When we got to the hospital I was taken through to majors, I never ever end up in minors and haven't got a clue in what that part of accident and emergency looks like. I have ended up in resus before but thankfully at the time was so ill I didn't have clue that's where they take you when there is a possibility that you might die. When AF told me afterwards I was in shock for a few days!
It was quite amusing at the hospital as the ambulance crew wouldn't take the pulse ox off me which is very unusual- they like to keep hold of their kit. They said to me they wanted everyone to see at the point of hand over exactly what my heart rate was doing and what happened when I had to stand to move from their trolley to the hospital bed. I could have just moved over by sliding between the beds but everyone was so keen to see my heart rate rocket when I stood, I didn't think it was fair to let them down!
My heart had dropped to around 93 when I was lying on the bed. On sitting it rose to 120, a normal persons heart will rise 10-15 bpm on changing positions and then drop back down within seconds. Mine just continued to rise, on standing it climbed to 128 bpm, dropped and then started to climb again. I told them to get the full effect I would have to be stood for longer but I was too exhausted to play along. Impressed with their new knowledge the ambulance crew spoke to every medic they could find telling all about POTS it was quite amusing to watch as the Dr's and nurses all started to google POTS at the work station! The ambulance crew stayed with me until they had a cubicle ready for me, around 5-10 minutes as it was standing room only in majors. Then both of the crew gave me a hug and told me to get better soon. It was so nice I could have cried, I have never been treated like that before.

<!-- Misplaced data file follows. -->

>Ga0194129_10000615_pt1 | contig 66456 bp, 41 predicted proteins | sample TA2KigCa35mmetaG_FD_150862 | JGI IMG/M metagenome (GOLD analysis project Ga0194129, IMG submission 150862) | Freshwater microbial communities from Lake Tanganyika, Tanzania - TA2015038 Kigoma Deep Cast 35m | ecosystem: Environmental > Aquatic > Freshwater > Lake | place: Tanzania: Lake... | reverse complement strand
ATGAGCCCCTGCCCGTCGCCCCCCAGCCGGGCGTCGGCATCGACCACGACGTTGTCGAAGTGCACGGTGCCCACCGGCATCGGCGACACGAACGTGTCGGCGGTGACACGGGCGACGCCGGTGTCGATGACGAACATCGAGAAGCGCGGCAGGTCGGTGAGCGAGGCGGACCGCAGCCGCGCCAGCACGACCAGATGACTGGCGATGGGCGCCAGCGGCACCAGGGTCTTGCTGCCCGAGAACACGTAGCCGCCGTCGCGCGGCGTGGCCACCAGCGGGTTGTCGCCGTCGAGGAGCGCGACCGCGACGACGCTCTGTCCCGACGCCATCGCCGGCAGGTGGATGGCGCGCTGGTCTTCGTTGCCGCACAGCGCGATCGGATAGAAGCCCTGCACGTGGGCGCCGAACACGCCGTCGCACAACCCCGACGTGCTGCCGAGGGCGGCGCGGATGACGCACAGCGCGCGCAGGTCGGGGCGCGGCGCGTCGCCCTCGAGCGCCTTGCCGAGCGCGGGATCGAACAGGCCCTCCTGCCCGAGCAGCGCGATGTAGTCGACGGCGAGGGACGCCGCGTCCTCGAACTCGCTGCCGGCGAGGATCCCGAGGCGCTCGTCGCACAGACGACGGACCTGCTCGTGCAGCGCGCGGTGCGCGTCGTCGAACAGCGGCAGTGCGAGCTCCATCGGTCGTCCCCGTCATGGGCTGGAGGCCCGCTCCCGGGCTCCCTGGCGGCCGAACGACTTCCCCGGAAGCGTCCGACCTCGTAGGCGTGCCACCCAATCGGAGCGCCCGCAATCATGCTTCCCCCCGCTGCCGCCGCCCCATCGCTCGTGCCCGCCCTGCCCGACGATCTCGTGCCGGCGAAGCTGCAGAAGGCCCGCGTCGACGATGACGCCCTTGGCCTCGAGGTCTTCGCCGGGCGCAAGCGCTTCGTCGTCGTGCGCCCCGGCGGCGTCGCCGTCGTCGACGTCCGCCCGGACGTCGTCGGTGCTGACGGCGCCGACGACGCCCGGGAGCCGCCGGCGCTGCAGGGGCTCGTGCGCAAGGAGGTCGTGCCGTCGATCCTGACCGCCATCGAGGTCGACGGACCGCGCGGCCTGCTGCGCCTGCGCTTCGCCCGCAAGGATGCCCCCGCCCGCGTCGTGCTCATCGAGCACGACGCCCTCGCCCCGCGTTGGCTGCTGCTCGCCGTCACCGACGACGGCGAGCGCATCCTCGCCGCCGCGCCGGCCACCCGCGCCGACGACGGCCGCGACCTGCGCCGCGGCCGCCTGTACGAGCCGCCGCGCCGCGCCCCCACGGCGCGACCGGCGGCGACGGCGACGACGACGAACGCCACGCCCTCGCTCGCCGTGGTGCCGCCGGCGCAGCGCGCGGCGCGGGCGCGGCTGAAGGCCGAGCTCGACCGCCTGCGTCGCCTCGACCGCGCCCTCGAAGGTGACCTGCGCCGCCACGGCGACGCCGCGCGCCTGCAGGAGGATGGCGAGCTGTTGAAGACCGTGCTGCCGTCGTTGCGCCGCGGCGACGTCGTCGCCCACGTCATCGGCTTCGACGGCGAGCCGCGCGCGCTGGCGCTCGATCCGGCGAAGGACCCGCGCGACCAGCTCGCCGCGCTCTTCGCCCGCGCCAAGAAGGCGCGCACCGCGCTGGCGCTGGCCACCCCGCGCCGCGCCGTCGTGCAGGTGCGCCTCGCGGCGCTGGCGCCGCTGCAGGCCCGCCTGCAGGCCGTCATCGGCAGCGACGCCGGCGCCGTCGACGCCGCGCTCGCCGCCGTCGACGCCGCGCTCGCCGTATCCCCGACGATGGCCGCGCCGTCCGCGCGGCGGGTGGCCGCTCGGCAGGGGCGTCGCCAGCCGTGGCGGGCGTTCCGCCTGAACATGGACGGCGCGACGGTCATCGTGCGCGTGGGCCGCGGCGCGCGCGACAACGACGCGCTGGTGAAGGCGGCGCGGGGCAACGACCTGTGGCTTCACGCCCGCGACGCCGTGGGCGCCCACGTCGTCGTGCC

I was strapped up to a monitor that measured heart rate, oxygen saturation and respiration rate. As is quite normal for me when I get poorly I forget to breathe so I was regularly setting off the alarm due to it dropping to 4 or 5 inhales in a minute. I promise I don't do it on purpose my brain just forgets to keep it going, I have to make a conscious effort to breathe. I thank god for the alarm as its the only thing that makes me remember. We have never got to the bottom of why my respiratory rate falls so dramatically when I am ill. I just think of it as another autonomic nervous system dysfunction.
The blood pressure cuff as usual has covered my arm in blood blisters, why am I so fragile? The nurse didn't believe me until she took the cuff off!
I am so tired that I am going to have to stop here and conclude with another post tomorrow. Sorry but just to let you know I am fine just very very tired!